VBScript Code Conventions
This guide provides an overview of VBScript coding conventions.
Coding conventions are suggestions designed to help you write VBScript and RhinoScript code. Coding conventions can include the following:
- Naming conventions for objects, variables, and procedures
- Commenting conventions
- Text formatting and indenting guidelines
The main reason for using a consistent set of coding conventions is to standardize the structure and coding style of a script or set of scripts so that you and others can easily read and understand the code. Using good coding conventions results in clear, precise, and readable source code that is consistent with other language conventions and is intuitive.
Earlier versions of VBScript had no mechanism for creating user-defined constants. Constants, if used, were implemented as variables and distinguished from other variables using all uppercase characters. Multiple words were separated using the underscore
_ character. For example:
While this is still an acceptable way to identify your constants, you may want to use an alternative naming scheme now that you can create true constants using the
Const statement. This convention uses a mixed-case format in which constant names have a “con” prefix. For example:
To enhance readability and consistency, use the following prefixes with descriptive names for variables in your VBScript code:
Variables should always be defined with the smallest scope possible. VBScript variables can have the following scope:
|Scope||Where Variable Is Declared||Visibility|
|Procedure-level||Event, Function, or Sub procedure.||Visible in the procedure in which it is declared.|
|Script-level||Outside any procedure.||Visible in every procedure in the script.|
Variable Scope Prefixes
As script size grows, so does the value of being able to quickly differentiate the scope of variables. A one-letter scope prefix preceding the type prefix provides this, without unduly increasing the size of variable names.
The body of a variable or procedure name should use mixed case and should be as descriptive as necessary. Also, procedure names should begin with a verb, such as
For frequently used or long terms, standard abbreviations are recommended to help keep name length reasonable. In general, variable names greater than 32 characters can be difficult to read. When using abbreviations, make sure they are consistent throughout the entire script. For example, randomly switching between
Count within a script or set of scripts may lead to confusion.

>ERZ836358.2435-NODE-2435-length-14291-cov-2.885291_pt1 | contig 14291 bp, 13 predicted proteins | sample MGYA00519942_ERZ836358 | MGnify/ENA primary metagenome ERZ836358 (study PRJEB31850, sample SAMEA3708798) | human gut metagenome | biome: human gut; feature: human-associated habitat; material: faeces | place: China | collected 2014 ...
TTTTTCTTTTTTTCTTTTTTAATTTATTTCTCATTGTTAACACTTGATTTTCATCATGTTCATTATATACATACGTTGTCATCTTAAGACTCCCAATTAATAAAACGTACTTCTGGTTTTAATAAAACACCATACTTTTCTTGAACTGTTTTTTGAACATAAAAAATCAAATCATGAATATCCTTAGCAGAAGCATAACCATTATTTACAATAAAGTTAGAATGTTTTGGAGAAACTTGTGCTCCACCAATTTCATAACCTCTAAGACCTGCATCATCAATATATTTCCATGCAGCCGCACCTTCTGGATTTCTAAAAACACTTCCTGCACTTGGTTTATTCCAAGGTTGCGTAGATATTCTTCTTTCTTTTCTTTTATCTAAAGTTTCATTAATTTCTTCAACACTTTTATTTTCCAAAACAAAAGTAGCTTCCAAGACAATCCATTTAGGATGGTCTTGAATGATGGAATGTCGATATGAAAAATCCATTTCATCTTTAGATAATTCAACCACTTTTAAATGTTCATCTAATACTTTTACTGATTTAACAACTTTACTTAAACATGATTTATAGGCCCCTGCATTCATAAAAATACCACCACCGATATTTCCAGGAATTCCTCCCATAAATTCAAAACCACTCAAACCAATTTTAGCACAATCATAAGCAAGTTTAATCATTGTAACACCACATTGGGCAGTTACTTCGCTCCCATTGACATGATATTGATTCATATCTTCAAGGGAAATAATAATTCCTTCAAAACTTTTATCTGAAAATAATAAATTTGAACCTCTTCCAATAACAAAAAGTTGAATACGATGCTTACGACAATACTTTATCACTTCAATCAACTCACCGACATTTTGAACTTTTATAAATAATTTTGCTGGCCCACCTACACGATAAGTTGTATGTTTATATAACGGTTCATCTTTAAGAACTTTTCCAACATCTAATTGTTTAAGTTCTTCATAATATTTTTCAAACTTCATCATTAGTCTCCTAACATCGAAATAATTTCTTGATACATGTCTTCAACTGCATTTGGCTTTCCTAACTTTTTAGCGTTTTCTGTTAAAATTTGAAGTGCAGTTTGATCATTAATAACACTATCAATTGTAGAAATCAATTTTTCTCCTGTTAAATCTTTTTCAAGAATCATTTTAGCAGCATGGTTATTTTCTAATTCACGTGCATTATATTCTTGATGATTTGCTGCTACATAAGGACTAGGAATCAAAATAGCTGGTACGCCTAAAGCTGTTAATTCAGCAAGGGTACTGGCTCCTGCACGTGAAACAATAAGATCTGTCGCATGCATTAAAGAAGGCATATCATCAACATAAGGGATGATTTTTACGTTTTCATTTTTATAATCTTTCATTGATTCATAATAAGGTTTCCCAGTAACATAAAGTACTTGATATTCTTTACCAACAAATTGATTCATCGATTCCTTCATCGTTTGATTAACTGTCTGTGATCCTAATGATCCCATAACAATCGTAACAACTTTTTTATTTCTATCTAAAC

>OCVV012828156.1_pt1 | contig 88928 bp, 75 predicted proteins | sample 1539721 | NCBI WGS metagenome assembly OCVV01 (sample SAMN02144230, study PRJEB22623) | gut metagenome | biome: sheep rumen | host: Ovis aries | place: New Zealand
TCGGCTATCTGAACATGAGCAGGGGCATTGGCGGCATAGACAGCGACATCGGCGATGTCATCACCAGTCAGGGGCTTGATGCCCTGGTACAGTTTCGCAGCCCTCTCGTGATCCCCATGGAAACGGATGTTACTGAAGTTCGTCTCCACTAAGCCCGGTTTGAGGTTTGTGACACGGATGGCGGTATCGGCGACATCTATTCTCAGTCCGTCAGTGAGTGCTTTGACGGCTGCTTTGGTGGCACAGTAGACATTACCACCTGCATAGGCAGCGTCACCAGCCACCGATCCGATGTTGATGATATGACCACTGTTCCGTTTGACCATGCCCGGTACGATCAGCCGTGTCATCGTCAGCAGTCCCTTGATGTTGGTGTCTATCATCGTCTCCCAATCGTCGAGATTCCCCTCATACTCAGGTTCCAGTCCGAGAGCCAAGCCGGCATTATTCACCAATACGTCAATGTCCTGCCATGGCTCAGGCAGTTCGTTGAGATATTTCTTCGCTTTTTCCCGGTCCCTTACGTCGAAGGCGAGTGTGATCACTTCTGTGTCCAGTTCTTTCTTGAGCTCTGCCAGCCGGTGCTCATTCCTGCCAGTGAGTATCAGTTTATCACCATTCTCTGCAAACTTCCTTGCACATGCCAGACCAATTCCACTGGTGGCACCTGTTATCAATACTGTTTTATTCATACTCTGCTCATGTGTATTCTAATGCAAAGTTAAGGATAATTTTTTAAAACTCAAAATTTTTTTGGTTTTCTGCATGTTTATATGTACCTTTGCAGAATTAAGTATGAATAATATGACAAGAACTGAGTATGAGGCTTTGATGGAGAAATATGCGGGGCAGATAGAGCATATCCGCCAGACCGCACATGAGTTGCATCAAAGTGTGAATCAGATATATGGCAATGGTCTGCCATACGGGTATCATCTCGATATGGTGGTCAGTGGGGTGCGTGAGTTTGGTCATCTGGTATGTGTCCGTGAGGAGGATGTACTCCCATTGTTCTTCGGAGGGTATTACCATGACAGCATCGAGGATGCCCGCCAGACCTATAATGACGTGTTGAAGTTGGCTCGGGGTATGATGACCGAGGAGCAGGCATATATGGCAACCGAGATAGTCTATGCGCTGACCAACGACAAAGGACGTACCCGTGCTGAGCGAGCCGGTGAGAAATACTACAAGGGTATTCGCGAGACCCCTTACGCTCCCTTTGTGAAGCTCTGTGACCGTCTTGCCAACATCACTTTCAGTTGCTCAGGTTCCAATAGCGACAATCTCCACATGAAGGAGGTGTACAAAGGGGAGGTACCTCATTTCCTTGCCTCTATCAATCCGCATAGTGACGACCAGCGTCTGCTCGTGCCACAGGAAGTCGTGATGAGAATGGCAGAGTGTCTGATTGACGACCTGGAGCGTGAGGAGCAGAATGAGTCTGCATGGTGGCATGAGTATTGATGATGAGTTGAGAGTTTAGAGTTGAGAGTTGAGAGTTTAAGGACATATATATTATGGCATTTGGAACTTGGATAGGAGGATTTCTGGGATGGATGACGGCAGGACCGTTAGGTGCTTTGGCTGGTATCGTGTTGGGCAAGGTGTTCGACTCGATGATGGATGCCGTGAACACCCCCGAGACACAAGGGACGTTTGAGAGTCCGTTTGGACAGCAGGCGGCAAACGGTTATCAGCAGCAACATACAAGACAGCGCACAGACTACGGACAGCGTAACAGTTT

All procedures should begin with a brief comment describing what they do. This description should not describe the implementation details (how it does it) because these often change over time, resulting in unnecessary comment maintenance work, or worse, erroneous comments. The code itself and any necessary inline comments describe the implementation.
Arguments passed to a procedure should be described when their purpose is not obvious and when the procedure expects the arguments to be in a specific range. Return values for functions and variables that are changed by a procedure, especially through reference arguments, should also be described at the beginning of each procedure.
Procedure header comments should include the following section headings:
|Purpose||What the procedure does (not how).|
|Assumptions||List of any external variable, control, or other element whose state affects this procedure.|
|Effects||List of the procedure’s effect on each external variable, control, or other element.|
|Inputs||Explanation of each argument that is not obvious. Each argument should be on a separate line with inline comments.|
|Return Values||Explanation of the value returned.|
Remember the following points:
- Every important variable declaration should include an inline comment describing the use of the variable being declared.
- Variables, controls, and procedures should be named clearly to ensure that inline comments are only needed for complex implementation details.
- At the beginning of your script, you should include an overview that describes the script, enumerating objects, procedures, algorithms, dialog boxes, and other system dependencies. Sometimes a piece of pseudocode describing the algorithm can be helpful.
Screen space should be conserved as much as possible, while still allowing code formatting to reflect logic structure and nesting. Here are a few suggestions:
- Indent standard nested blocks two spaces.
- Indent the overview comments of a procedure one space.
- Indent the highest level statements that follow the overview comments two spaces, with each nested block indented an additional two spaces.
The following code adheres to VBScript coding conventions:
'**************************************************** ' Purpose: Locates the first occurrence of a specified ' layer in the LayerList array. ' Inputs: arrLayerList: the list of layers to be searched. ' strTargetLayer: the name of the layer to search for. ' Returns: The index of the first occurrence of the ' strTargetLayer in the strLayerList array. ' If the target layer is not found, return -1. '**************************************************** Option Explicit Function FindLayer(arrLayerList, strTargetLayer) Dim i ' Loop counter. Dim blnFound ' Target found flag FindLayer = -1 ' Default return value i = 0 ' Initialize loop counter Do While i <= UBound(arrLayerList) And Not blnFound If arrLayerList(i) = strTargetLayer Then blnFound = True ' Set flag to True FindLayer = i ' Set return value to loop count End If i = i + 1 ' Increment loop counter Loop End Function